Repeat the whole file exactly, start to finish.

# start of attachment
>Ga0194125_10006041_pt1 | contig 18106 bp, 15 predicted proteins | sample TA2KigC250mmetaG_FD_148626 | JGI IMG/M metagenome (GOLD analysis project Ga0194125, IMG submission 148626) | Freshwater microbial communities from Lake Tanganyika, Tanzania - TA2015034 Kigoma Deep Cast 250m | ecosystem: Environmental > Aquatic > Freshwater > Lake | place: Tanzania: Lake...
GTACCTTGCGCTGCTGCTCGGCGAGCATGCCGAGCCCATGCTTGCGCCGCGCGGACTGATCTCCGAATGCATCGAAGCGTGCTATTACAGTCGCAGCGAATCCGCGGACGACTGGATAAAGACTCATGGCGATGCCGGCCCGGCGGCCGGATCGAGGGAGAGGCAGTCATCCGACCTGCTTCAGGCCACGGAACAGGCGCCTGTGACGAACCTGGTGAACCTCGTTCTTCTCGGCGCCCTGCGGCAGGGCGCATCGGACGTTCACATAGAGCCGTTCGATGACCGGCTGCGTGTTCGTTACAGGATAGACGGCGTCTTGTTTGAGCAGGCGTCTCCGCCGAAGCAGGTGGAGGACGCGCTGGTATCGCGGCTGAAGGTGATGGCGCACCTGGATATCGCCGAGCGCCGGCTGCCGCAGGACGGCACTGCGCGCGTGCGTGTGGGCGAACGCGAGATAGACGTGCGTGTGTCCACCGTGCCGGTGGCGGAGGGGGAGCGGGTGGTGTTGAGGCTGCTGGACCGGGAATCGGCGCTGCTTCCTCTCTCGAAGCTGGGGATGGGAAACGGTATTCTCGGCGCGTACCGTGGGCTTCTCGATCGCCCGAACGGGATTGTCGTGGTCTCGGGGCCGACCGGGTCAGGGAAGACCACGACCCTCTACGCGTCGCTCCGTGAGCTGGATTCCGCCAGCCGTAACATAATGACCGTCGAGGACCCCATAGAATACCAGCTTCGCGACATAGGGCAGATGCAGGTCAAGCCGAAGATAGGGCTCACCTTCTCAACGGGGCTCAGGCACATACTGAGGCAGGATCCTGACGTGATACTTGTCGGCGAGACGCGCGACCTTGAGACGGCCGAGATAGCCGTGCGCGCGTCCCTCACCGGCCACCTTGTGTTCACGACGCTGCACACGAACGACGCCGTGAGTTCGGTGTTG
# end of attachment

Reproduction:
>Ga0194125_10006041_pt1 | contig 18106 bp, 15 predicted proteins | sample TA2KigC250mmetaG_FD_148626 | JGI IMG/M metagenome (GOLD analysis project Ga0194125, IMG submission 148626) | Freshwater microbial communities from Lake Tanganyika, Tanzania - TA2015034 Kigoma Deep Cast 250m | ecosystem: Environmental > Aquatic > Freshwater > Lake | place: Tanzania: Lake...
GTACCTTGCGCTGCTGCTCGGCGAGCATGCCGAGCCCATGCTTGCGCCGCGCGGACTGATCTCCGAATGCATCGAAGCGTGCTATTACAGTCGCAGCGAATCCGCGGACGACTGGATAAAGACTCATGGCGATGCCGGCCCGGCGGCCGGATCGAGGGAGAGGCAGTCATCCGACCTGCTTCAGGCCACGGAACAGGCGCCTGTGACGAACCTGGTGAACCTCGTTCTTCTCGGCGCCCTGCGGCAGGGCGCATCGGACGTTCACATAGAGCCGTTCGATGACCGGCTGCGTGTTCGTTACAGGATAGACGGCGTCTTGTTTGAGCAGGCGTCTCCGCCGAAGCAGGTGGAGGACGCGCTGGTATCGCGGCTGAAGGTGATGGCGCACCTGGATATCGCCGAGCGCCGGCTGCCGCAGGACGGCACTGCGCGCGTGCGTGTGGGCGAACGCGAGATAGACGTGCGTGTGTCCACCGTGCCGGTGGCGGAGGGGGAGCGGGTGGTGTTGAGGCTGCTGGACCGGGAATCGGCGCTGCTTCCTCTCTCGAAGCTGGGGATGGGAAACGGTATTCTCGGCGCGTACCGTGGGCTTCTCGATCGCCCGAACGGGATTGTCGTGGTCTCGGGGCCGACCGGGTCAGGGAAGACCACGACCCTCTACGCGTCGCTCCGTGAGCTGGATTCCGCCAGCCGTAACATAATGACCGTCGAGGACCCCATAGAATACCAGCTTCGCGACATAGGGCAGATGCAGGTCAAGCCGAAGATAGGGCTCACCTTCTCAACGGGGCTCAGGCACATACTGAGGCAGGATCCTGACGTGATACTTGTCGGCGAGACGCGCGACCTTGAGACGGCCGAGATAGCCGTGCGCGCGTCCCTCACCGGCCACCTTGTGTTCACGACGCTGCACACGAACGACGCCGTGAGTTCGGTGTTG